The anthropogenic imprint on temperate and boreal forest demography and carbon turnover, Pugh et al., Global Ecology and Biogeography Open Access pdf 10.1111/geb.13773

The climate benefit of seagrass blue carbon is reduced by methane fluxes and enhanced by nitrous oxide fluxes, Eyre et al., Communications Earth & Environment Open Access pdf 10.1038/s43247-023-01022-x

CO2 capture, sequestration science & engineering

Biochar and Its Potential to Deliver Negative Emissions and Better Soil Quality in Europe, Tisserant et al., Earth's Future Open Access pdf 10.1029/2022ef003246

Coastal surface soil carbon stocks have distinctly increased under extensive ecological restoration in northern China, Chi et al., Communications Earth & Environment Open Access pdf 10.1038/s43247-023-01044-5

Forestation at the right time with the right species can generate persistent carbon benefits in China, Xu et al., Proceedings of the National Academy of Sciences Open Access 10.1073/pnas.2304988120


Analysis of the socio-economic benefits of on-grid hybrid solar energy system on Bugala island in Uganda, Kayima et al., Energy for Sustainable Development 10.1016/j.esd.2023.101332

Exploring the sustainable growth pathway of wind power in China: Using the semiparametric regression model, Xu, Energy Policy 10.1016/j.enpol.2023.113845

Geoengineering climate

Effect of Regional Marine Cloud Brightening Interventions on Climate Tipping Elements, Hirasawa et al., Geophysical Research Letters Open Access pdf 10.1029/2023gl104314

Climate change communications & cognition

Effects of information exposure on risk perception and worry about ocean acidification: Evidence from Norway and the UK, Doran & Ogunbode, Climate Risk Management Open Access 10.1016/j.crm.2023.100565

Tweeting the Heat: An Analysis of the National Weather Service’s Approach to Extreme Heat Communication on Twitter, Olson et al., Weather, Climate, and Society 10.1175/wcas-d-23-0033.1

Agronomy, animal husbundry, food production & climate change

Agricultural emission reduction targets at country and global levels: a bottom-up analysis, Jensbye & Yu, Climate Policy 10.1080/14693062.2023.2267021

Benefits and trade-offs of optimizing global land use for food, water, and carbon, Bayer et al., Proceedings of the National Academy of Sciences Open Access 10.1073/pnas.2220371120

Climate and water balance influence on agricultural productivity over the Northeast Brazil, Vale et al., Theoretical and Applied Climatology Open Access 10.1007/s00704-023-04664-1

Climate smart agriculture for sustainable productivity and healthy landscapes, Vishnoi & Goel , Environmental Science & Policy Open Access 10.1016/j.envsci.2023.103600

Hydrology, hydrometeorology & climate change

Climate change may cause oasification or desertification both: an analysis based on the spatio-temporal change in aridity across India, Maity et al., Theoretical and Applied Climatology 10.1007/s00704-023-04686-9

Extreme Mei-yu in 2020: Characteristics, causes, predictability and perspectives, Liu et al., Earth 10.1016/j.earscirev.2023.104597

Future projections of extreme precipitation in Tropical America and Panama under global warming based on 150-year continuous simulations using 20-km and 60-km atmospheric general circulation models, Nakaegawa & Mizuta, International Journal of Climatology 10.1002/joc.8261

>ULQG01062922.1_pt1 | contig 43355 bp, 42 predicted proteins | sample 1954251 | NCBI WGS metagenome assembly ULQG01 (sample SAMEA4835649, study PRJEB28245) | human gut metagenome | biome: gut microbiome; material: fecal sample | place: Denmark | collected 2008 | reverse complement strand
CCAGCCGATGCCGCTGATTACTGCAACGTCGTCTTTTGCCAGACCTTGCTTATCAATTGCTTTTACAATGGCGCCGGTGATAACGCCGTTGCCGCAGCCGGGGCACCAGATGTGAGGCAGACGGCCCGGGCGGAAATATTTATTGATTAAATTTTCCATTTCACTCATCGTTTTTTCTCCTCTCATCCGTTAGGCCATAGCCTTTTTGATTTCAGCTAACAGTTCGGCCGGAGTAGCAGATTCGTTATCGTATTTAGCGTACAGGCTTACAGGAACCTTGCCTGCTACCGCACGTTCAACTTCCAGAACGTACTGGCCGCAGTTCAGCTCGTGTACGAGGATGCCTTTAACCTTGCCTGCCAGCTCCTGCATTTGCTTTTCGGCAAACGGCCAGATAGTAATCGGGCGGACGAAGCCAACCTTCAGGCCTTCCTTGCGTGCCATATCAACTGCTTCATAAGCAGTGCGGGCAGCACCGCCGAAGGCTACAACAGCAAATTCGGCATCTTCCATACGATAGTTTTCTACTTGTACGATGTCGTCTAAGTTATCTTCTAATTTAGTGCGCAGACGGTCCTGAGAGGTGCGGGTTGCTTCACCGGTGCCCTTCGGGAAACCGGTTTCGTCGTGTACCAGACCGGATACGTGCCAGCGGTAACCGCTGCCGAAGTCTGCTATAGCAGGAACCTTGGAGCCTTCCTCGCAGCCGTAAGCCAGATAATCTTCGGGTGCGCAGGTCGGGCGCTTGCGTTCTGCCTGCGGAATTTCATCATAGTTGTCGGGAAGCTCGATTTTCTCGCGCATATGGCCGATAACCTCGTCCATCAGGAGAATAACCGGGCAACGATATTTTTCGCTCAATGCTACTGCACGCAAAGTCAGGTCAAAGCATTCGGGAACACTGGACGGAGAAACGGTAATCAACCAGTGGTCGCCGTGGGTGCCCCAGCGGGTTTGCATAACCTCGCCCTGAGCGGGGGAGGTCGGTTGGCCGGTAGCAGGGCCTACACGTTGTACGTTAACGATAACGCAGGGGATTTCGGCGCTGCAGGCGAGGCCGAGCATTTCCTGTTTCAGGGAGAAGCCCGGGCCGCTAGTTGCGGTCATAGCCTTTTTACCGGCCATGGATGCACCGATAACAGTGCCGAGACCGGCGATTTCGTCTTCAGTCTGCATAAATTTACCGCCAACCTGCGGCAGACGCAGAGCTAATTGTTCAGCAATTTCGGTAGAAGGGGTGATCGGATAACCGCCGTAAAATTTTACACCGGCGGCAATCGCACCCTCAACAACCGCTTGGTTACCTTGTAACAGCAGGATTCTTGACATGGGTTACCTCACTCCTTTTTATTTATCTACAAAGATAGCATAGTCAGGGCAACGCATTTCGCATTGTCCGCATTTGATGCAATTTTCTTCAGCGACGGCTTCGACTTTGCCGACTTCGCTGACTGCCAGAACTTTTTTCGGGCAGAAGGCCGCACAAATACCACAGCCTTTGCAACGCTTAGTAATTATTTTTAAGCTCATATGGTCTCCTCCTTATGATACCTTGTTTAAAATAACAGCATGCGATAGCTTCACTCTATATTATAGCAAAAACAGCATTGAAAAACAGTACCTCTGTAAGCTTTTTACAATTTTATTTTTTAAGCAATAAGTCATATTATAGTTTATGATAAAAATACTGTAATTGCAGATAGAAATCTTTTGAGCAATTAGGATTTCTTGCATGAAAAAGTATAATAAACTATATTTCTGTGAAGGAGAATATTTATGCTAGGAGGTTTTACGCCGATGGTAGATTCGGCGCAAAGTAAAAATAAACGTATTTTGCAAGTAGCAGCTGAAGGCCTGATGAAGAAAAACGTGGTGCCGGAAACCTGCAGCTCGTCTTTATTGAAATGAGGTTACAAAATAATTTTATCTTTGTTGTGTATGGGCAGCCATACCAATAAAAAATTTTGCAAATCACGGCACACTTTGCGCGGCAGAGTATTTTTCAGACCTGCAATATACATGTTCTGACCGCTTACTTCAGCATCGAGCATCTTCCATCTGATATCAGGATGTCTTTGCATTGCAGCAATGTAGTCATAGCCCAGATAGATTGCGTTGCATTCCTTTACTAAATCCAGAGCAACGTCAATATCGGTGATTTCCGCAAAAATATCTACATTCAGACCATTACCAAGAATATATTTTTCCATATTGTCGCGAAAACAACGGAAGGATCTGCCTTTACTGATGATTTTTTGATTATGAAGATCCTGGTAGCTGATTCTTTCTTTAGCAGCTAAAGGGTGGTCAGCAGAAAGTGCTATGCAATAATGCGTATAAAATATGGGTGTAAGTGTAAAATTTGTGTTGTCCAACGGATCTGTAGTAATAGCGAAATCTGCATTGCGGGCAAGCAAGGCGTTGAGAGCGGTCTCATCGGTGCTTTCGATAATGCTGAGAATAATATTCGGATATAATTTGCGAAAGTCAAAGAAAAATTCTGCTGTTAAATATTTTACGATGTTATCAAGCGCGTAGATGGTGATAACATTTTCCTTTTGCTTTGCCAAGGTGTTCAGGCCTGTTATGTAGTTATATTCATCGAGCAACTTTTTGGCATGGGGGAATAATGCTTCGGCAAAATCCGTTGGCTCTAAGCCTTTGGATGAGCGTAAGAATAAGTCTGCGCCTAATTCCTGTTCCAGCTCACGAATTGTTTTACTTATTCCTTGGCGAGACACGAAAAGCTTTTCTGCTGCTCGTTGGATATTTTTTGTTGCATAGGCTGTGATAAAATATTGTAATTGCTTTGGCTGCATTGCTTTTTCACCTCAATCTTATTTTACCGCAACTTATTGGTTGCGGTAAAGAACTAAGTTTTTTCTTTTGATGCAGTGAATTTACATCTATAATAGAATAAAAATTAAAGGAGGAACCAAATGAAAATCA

MOPREDAS century database and precipitation trends in mainland Spain, 1916–2020, Gonzalez-Hidalgo et al., International Journal of Climatology Open Access pdf 10.1002/joc.8060

Multi-perspective view of the 1976 drought-heatwave event and its changing likelihood, Kendon et al., Quarterly Journal of the Royal Meteorological Society 10.1002/qj.4594

Spatiotemporal trends of reference evapotranspiration in Algeria, Bouregaa, Theoretical and Applied Climatology 10.1007/s00704-023-04651-6

Climate change economics

Beyond divest vs. engage: a review of the role of institutional investors in an inclusive fossil fuel phase-out, McDonnell & Gupta, Climate Policy Open Access pdf 10.1080/14693062.2023.2261900

Probabilistic Risk Assessment of the Economy-Wide Impacts From a Changing Wildfire Climate on a Regional Rural Landscape, Monge et al., Earth's Future Open Access pdf 10.1029/2022ef003446

Climate change and the circular economy

The EU policy on climate change, biodiversity and circular economy: Moving towards a Nexus approach, Paleari, Environmental Science & Policy Open Access 10.1016/j.envsci.2023.103603

Climate change mitigation public policy research

Carbon emission reduction from the cooling effect of urban greenspace in the three urban agglomerations in China, Qiu & Jia, Regional Environmental Change 10.1007/s10113-023-02128-w

Comparison of carbon management and emissions of universities that did and did not adopt voluntary carbon offsets, Lewis-Brown et al., Climate Policy Open Access pdf 10.1080/14693062.2023.2268070

Contracts-for-Difference: An assessment of social equity considerations in the renewable energy transition, Nelson & Dodd, Energy Policy Open Access 10.1016/j.enpol.2023.113829

Deploying solar photovoltaic energy first in carbon-intensive regions brings gigatons more carbon mitigations to 2060, Chen et al., Communications Earth & Environment Open Access pdf 10.1038/s43247-023-01006-x

Does site selection need to be democratized? A case study of grid-tied microgrids in Australia, Chalaye et al., Energy Policy 10.1016/j.enpol.2023.113854